Twig’s Beverage now is putting its Ginseng Fest-created soda into regular production, and locals are compiling a recipe book for the 2018 fest.
Cooking with ginseng can be a challenge. But area chefs were up to the challenge for last year’s International Wisconsin Ginseng Fest in Wausau, and attendees raved about the specially-created food and drinks—from pizza and ice cream to cold brewed coffee and soda.
The limited-edition soda created by Twig’s for last year’s fest was so well received, the Shawano beverage company is putting it into regular production and should be on local store shelves this spring.
Twig’s Beverage in Shawano produced 60 cases of a specially-created cranberry-ginseng soda for the September fest. The soda went so quickly and was so well received that Twig’s now is making it a regular product. Owner Dan Hartwig says they’re nearly finished designing the labels, and hope to have the new soda on the shelves in Marathon County by this spring. Hartwig says they discovered that ginseng was difficult to work with in powder form, but easier as an extract.
And come this fall for the 2018 Ginseng Fest, foodies can try cooking with ginseng themselves with a cookbook the Central Wisconsin Convention and Visitors Bureau is in the process of creating.
“A lot of people after the festival thought, ‘Well, I have all this ginseng, now what am I going to do with it?’” says Rebecca Bratton, graphic designer for the CVB, which organized the fest. “So we thought it would be nice to publish a cookbook so people can take away some knowledge from the festival.”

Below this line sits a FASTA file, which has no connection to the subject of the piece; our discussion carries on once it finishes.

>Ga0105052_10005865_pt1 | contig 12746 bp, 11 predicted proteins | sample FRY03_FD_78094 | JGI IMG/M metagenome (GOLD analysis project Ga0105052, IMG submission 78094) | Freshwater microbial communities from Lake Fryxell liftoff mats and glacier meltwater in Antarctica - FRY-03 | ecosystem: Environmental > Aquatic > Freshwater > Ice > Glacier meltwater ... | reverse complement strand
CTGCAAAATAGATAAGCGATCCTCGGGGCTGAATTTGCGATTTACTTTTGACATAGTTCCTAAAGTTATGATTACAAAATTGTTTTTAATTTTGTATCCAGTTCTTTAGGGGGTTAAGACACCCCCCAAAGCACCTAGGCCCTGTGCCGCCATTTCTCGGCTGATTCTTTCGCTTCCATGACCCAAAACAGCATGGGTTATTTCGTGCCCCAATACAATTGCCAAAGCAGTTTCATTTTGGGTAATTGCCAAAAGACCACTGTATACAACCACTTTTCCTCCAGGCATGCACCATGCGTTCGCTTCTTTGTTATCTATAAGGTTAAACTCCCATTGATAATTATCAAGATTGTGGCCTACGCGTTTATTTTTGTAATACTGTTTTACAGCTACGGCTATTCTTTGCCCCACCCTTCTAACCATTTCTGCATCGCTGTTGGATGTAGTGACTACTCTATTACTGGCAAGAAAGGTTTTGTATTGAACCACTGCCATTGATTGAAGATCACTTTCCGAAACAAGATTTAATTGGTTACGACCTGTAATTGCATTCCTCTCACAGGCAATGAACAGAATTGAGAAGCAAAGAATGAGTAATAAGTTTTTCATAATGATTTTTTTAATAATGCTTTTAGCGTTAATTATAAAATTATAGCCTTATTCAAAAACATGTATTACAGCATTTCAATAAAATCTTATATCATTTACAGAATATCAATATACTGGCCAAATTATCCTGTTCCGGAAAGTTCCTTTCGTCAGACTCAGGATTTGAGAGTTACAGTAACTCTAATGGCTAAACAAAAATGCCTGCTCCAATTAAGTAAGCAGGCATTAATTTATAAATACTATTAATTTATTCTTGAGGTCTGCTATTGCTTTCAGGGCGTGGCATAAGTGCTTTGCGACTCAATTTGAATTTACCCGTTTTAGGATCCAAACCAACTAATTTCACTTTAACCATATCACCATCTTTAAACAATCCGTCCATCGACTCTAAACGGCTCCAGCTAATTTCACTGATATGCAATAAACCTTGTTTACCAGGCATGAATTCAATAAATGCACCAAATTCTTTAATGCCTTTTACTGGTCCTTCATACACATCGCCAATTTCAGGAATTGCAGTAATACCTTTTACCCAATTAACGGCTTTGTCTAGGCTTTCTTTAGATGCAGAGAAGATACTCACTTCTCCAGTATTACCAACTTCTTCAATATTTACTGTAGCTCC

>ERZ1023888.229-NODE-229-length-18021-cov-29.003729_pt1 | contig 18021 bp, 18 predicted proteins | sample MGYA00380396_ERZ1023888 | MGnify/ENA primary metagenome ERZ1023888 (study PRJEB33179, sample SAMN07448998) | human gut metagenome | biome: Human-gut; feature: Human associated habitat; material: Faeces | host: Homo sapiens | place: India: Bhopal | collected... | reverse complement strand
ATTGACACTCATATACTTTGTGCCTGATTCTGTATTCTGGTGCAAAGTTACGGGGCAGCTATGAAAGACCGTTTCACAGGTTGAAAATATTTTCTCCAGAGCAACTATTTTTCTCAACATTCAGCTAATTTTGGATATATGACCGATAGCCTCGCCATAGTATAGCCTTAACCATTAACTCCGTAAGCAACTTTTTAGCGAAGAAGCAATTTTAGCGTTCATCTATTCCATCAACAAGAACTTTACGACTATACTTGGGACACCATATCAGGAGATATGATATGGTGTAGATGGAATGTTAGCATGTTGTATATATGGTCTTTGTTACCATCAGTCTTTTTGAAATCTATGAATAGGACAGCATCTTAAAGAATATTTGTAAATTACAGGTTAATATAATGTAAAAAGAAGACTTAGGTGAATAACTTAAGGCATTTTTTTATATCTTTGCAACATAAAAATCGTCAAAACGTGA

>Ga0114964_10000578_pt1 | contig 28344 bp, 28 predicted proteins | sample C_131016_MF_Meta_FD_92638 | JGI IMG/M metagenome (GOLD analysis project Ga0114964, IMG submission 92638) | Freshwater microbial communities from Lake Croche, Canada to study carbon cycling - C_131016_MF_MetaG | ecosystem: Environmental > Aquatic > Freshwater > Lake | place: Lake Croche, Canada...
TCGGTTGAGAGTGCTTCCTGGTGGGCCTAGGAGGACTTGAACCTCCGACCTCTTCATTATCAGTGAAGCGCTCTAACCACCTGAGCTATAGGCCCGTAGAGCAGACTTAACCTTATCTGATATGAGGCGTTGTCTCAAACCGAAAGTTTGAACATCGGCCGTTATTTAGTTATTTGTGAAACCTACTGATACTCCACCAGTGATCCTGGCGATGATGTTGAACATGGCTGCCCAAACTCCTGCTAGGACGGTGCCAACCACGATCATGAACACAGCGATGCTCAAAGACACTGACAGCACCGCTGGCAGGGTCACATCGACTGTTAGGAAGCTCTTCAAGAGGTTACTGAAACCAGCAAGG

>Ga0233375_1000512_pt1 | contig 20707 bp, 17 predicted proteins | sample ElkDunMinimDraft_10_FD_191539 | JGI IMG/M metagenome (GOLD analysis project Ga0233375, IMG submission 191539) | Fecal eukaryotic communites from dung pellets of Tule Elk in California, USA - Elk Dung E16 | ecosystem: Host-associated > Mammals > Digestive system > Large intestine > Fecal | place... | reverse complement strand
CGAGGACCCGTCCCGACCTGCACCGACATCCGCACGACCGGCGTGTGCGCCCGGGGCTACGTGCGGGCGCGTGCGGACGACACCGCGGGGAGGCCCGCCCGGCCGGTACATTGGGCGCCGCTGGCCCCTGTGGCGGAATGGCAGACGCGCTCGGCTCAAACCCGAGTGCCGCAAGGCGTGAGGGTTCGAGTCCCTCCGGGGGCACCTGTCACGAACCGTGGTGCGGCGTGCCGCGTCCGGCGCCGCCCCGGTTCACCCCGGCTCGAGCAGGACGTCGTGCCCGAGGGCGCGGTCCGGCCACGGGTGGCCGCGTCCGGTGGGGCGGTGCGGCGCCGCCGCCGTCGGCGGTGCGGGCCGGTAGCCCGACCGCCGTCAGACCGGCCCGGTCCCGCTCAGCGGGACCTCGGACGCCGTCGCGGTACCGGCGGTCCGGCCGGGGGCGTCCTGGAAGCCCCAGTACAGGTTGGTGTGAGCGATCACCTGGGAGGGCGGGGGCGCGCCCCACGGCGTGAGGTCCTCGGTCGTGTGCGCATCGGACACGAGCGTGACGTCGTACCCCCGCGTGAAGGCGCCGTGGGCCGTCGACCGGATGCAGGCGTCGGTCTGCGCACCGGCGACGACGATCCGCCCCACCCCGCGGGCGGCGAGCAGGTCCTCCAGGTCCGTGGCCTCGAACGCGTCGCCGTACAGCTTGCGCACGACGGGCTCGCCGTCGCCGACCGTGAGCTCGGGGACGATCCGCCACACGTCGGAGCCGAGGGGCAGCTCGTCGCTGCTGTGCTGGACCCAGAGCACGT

The CVB estimates the festival had a $2.1 million economic impact and drew hundreds of visitors from Europe, Asia and other parts of North America, says the CVB’s former Sales Director Lisa Berry (as of this week Berry is no longer with the agency). Discover Wisconsin will air an episode about the festival in April.
The recipes primarily come from chefs and other business owners who created ginseng food for the festival. Outside suggestions will also be considered. The book will be released in time for the festival, Bratton says, and likely available after that as well. The CVB will produce the book in house and work with a local printer to publish it. Any proceeds above printing costs will be split between festival expenses and charitable donations, Bratton says.
The idea for the cook book came from the Gilroy Garlic Festival in California, which produces a cookbook to pair with its festival, Berry says. Having a cookbook will keep ginseng on people’s minds and provide a keepsake. Anyone interested in submitting a recipe can contact Bratton at [email protected].